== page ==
At last two emerging statesmen, both senators whom it seems will support Lang Hancock’s and Joh Bjelke Petersen’s Project Iron Boomerang
by Alison Ryan
Motion for Inquiry into Iron Boomerang passes Senate! A Report by the Australian Alert Service.
On 5 September One Nation Senator Malcolm Roberts moved a motion for an inquiry by the Rural and Regional Affairs and Transport References Committee on Project Iron Boomerang—an Australian transcontinental rail infrastructure corridor and steel manufacturing complex which will revolutionise global steel production. The motion passed, notably with resounding support from Labor Senator from Western Australia Glenn Sterle, deputy chairman of the committee charged with the inquiry (with Nationals Senator Matt Canavan as chairman).
According to the terms of reference, the committee will examine the employment created by the project; the benefit to Australian GDP and balance of payments from increased productive capacity; the capital, energy and resources required to build and operate the project; feasibility of design; environmental benefits or impacts and impacts on Aboriginal communities; the project’s relevance to national security; and any related matters. The committee will report by the first parliamentary sitting day of 2023.
Senator Roberts outlined the proposal in some depth: “Project Iron Boomerang is an exciting and visionary project that can make our country’s north and can make our whole country.
Project Iron Boomerang’s main elements are a 3,300-kilometre transcontinental railroad with heavy duty axle capacity connecting existing rail networks in the iron ore region of the Pilbara to the existing rail networks in Central Queensland, on the way linking with the existing Darwin-Adelaide rail line to improve freight movement nationally.
“The essence of this project is that iron ore will be transported from west to east, and those carriages will be then backloaded with coal to transport coal to Western Australia—hence the boomerang name. Steel blast furnaces and steel parks at both ends—in the east in the Bowen Basin of Queensland and in the west in the Pilbara in Western Australia—will in turn the iron ore and coal into steel slabs for export from Port Hedland in Western Australia and from Abbot Point and the Port of Gladstone and Queensland. Fibre optic, water, power and potentially gas lines can be laid along the rail alignment for additional commercial benefit.
“Project Iron Boomerang will strengthen Australia’s balance of payments. It will lift our gross domestic product, and, with that, lift our whole economy, restoring our national security, restoring opportunity. We have allowed too many industries to be closed and sent overseas. Too many jobs have been exported. It’s time to turn that around. …
“There is a strong case for adding a water pipeline along the alignment to add potable water to the services that Project Iron Boomerang will offer remote communities. Lake Argyle in Western Australia is part of the Ord River Irrigation Scheme. At 5,600 gigalitres, it is mainland Australia’s largest dam. The Ord River irrigation network extends close to the start of Project Iron Boomerang. A connection could be made to bring potable water, which is town, stock and station water, to remote communities. …”
Sen. Sterle added these important words of support: “I hadn’t heard of Project Iron Boomerang, but I sat down and got a briefing from Senator Roberts. It comes back to when I was a kid growing up. I remember in the great state of New South Wales we used to do all of this sort of stuff. We actually used to make our own steel. We used to have proud steel cities, where there were communities, there were bonds and there were families, before all this ‘fly-in, fly-out’ nonsense took over. It was before the farm was sold—if I can use the terminology of a farm. It breaks my heart to think, as I’m watching my grandchildren grow up, how disgusted they should be with the politicians before us who thought it was a good idea to contract out work we used to do and we did well. I hear conversations like those I’ve picked up in Senate inquiries on the Inland Rail, where there are concerns about cheaper steel coming from China, nowhere near the Australian standard. Regardless of who’s in government, I always have a fear: Who are the ones who are supposed to be out there monitoring this stuff? Are they doing their job properly? That’s not a blue-versus-red conversation or blue-versus-red argument.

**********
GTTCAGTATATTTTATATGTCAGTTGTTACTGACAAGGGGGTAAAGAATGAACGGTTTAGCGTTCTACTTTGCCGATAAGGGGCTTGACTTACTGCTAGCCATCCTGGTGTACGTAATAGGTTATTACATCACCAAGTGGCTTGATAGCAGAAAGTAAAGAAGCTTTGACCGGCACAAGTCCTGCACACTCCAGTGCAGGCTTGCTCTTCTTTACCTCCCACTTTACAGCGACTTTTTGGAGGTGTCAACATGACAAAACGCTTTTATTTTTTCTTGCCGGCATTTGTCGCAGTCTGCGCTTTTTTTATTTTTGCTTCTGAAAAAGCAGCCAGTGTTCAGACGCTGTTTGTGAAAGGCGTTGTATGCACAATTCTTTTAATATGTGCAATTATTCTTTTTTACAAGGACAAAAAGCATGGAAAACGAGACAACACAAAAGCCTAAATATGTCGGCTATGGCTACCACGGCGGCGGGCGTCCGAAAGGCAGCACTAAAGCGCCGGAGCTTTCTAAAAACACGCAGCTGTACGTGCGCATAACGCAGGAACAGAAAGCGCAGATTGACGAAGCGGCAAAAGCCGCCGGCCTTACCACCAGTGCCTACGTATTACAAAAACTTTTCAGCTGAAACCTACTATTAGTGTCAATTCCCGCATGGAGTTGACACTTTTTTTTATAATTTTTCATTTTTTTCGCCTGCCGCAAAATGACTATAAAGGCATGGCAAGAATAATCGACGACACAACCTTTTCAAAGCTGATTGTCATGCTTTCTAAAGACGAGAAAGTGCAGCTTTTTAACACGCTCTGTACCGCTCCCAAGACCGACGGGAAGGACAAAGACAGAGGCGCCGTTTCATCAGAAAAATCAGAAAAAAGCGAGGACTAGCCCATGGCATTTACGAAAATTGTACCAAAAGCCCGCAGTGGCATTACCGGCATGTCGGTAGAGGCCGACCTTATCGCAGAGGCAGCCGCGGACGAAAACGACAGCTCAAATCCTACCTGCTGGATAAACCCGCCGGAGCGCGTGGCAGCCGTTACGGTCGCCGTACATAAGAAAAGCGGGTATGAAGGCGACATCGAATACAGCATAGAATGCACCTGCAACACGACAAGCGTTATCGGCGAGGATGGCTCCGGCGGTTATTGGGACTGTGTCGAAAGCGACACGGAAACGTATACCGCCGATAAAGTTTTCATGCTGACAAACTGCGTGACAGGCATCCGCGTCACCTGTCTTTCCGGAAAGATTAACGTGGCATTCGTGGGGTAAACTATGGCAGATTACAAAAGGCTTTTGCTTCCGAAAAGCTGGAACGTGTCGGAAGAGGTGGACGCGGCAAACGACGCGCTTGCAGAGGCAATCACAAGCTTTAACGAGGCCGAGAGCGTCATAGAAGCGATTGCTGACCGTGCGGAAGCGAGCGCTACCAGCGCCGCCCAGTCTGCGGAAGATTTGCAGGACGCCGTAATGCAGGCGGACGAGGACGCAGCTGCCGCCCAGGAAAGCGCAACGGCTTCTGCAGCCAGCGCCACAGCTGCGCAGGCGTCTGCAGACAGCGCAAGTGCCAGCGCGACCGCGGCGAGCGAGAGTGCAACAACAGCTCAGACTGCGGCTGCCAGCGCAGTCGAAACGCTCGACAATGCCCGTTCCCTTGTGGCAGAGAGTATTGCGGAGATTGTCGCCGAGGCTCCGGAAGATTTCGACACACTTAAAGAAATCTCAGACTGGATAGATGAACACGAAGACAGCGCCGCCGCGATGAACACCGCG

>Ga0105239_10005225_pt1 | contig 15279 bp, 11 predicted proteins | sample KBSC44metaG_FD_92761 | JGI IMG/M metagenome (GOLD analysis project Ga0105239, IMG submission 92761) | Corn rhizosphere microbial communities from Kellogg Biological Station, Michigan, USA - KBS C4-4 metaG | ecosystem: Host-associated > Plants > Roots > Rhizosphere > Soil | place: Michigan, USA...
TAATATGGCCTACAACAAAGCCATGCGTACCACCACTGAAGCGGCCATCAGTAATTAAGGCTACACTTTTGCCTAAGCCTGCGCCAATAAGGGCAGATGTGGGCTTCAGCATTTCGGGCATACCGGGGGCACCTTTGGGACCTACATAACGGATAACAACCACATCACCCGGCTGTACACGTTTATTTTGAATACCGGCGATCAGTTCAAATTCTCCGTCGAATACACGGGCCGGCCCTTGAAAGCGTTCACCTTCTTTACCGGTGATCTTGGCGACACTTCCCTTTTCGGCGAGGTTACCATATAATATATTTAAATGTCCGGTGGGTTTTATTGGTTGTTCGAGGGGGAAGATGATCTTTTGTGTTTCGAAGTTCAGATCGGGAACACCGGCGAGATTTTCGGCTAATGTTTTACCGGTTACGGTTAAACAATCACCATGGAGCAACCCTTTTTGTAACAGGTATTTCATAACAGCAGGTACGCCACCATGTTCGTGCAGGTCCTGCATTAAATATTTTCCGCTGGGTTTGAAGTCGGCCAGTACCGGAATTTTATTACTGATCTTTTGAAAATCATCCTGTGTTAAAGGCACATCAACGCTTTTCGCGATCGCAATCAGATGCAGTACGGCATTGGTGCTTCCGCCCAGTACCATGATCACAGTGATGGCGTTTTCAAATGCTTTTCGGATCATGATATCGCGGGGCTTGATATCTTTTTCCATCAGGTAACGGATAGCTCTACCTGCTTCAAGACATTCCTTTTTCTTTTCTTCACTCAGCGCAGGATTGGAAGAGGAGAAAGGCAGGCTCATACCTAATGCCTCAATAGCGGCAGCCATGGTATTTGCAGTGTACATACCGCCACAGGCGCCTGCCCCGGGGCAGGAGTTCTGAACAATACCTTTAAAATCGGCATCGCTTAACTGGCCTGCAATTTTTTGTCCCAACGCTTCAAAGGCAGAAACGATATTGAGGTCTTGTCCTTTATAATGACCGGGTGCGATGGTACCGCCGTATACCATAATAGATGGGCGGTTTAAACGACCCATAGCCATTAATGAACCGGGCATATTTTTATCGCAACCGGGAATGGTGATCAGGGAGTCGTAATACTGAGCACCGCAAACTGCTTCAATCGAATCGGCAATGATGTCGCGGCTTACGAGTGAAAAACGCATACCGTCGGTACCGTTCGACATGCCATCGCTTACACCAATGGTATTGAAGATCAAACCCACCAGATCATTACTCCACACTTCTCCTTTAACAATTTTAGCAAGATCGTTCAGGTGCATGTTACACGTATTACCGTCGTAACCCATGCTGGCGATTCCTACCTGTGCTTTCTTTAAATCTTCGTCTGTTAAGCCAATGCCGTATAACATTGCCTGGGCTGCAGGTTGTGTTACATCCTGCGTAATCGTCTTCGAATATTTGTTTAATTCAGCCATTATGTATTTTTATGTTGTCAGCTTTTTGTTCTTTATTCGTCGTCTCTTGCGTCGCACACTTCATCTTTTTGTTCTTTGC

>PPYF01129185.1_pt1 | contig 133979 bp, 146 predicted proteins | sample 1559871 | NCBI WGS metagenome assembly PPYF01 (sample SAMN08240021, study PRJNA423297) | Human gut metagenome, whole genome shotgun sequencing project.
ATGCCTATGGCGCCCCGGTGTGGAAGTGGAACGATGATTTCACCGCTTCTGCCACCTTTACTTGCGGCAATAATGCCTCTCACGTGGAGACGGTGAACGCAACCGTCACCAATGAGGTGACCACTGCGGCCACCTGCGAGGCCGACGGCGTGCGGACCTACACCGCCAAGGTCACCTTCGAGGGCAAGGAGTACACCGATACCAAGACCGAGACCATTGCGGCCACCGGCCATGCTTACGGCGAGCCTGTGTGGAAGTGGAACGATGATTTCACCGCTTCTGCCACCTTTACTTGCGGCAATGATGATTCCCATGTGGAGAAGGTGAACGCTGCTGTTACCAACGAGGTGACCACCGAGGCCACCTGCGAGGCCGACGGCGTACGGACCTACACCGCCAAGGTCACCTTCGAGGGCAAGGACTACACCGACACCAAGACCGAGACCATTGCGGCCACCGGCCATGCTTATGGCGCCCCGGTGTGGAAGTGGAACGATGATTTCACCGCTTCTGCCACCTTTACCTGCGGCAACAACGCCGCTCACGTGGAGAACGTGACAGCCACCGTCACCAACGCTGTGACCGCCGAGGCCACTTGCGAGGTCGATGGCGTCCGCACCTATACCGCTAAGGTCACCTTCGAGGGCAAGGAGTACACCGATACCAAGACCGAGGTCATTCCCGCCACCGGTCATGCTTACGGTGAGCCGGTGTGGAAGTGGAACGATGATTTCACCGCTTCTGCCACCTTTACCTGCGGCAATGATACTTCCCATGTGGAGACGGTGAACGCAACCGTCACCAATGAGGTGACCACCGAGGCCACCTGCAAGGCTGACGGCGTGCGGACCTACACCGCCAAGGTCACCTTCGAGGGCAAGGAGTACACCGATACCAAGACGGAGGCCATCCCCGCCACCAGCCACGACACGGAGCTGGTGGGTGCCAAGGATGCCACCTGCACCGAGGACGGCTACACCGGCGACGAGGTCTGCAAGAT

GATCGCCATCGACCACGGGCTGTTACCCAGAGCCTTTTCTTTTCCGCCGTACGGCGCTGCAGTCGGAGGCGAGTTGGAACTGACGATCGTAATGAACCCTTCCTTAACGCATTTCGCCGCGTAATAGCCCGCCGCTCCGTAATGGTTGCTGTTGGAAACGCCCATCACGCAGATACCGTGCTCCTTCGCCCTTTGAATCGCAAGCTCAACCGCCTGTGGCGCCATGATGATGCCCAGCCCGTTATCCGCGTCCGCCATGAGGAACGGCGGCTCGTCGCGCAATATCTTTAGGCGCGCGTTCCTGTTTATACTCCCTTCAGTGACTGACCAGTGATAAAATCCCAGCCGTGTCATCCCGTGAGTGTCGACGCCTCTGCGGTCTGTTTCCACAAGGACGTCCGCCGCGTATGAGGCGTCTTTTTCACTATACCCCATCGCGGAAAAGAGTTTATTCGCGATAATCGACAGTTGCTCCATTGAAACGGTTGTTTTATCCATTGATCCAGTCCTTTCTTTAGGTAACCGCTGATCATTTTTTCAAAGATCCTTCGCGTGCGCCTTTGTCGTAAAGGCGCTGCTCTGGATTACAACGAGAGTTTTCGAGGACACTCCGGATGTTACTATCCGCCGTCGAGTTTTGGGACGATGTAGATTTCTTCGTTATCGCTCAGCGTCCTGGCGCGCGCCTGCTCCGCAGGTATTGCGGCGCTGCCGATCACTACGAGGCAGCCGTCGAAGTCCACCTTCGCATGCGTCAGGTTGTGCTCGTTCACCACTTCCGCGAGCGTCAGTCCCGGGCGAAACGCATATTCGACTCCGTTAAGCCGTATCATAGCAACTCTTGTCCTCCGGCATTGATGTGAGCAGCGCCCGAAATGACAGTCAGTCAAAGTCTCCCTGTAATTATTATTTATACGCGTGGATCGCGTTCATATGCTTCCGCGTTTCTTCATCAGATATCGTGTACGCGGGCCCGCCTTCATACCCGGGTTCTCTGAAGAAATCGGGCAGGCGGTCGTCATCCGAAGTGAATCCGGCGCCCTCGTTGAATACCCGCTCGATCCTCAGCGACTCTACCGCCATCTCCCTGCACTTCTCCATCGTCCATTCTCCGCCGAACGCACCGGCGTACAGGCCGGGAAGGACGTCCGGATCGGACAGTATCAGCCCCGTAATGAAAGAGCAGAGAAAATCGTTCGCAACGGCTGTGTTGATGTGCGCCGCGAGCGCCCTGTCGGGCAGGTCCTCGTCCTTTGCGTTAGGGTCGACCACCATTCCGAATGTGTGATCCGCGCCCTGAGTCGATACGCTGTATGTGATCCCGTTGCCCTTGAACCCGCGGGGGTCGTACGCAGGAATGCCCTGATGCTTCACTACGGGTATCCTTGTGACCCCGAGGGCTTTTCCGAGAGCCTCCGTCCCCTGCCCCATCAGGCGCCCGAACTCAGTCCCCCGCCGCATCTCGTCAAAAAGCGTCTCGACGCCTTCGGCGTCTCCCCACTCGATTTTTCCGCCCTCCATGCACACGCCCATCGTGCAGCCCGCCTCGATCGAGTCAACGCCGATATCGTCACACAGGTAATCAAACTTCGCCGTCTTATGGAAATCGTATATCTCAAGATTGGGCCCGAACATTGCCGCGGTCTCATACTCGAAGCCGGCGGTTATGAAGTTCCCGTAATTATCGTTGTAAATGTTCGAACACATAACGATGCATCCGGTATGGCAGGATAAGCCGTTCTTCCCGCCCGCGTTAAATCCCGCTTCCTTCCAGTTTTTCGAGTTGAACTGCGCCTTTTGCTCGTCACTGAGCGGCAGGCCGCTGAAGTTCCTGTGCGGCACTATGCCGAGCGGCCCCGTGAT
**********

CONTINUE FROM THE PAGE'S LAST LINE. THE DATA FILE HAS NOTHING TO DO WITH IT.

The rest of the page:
“So I want to support this. I know the Labor Party and Prime Minister Albanese—the Albanese government—support you, Senator Roberts, for bringing this to us. I think it’s a magnificent thing, and I also think this is what we should be doing. These are the big-ticket items that, when I first came into the Senate, lo and behold, I thought we would be discussing on a daily basis. How tricked I got! But, anyway, at least let’s get back to the big stuff about building a better nation, as I said in my first speech, and leaving it better than how we found it. …
“I want to support this, and we will support this, Senator Roberts. I understand the opposition are, hopefully, getting behind this too, because this is the stuff we need to do. The beauty of speaking after Senator Roberts is you’ve heard the whole guts and crux of the matter. I can’t pick an argument there. There’s not a downside that I’ve seen. … Let’s try and put these two great industries together: iron ore in my state of WA and coal in your state of Queensland. It just makes too much sense. I’m starting to get a headache because it’s sounding too easy.”
Posted on September 10, 2022, in ABC, aborigines, Agenda 2030, Anthony Albanese, Senator Malcolm Roberts and tagged Joh Bjelke Petersen, Lang Hancock, Project Iron Boomerang, Senator Glenn Sterle. Bookmark the permalink. 32 Comments.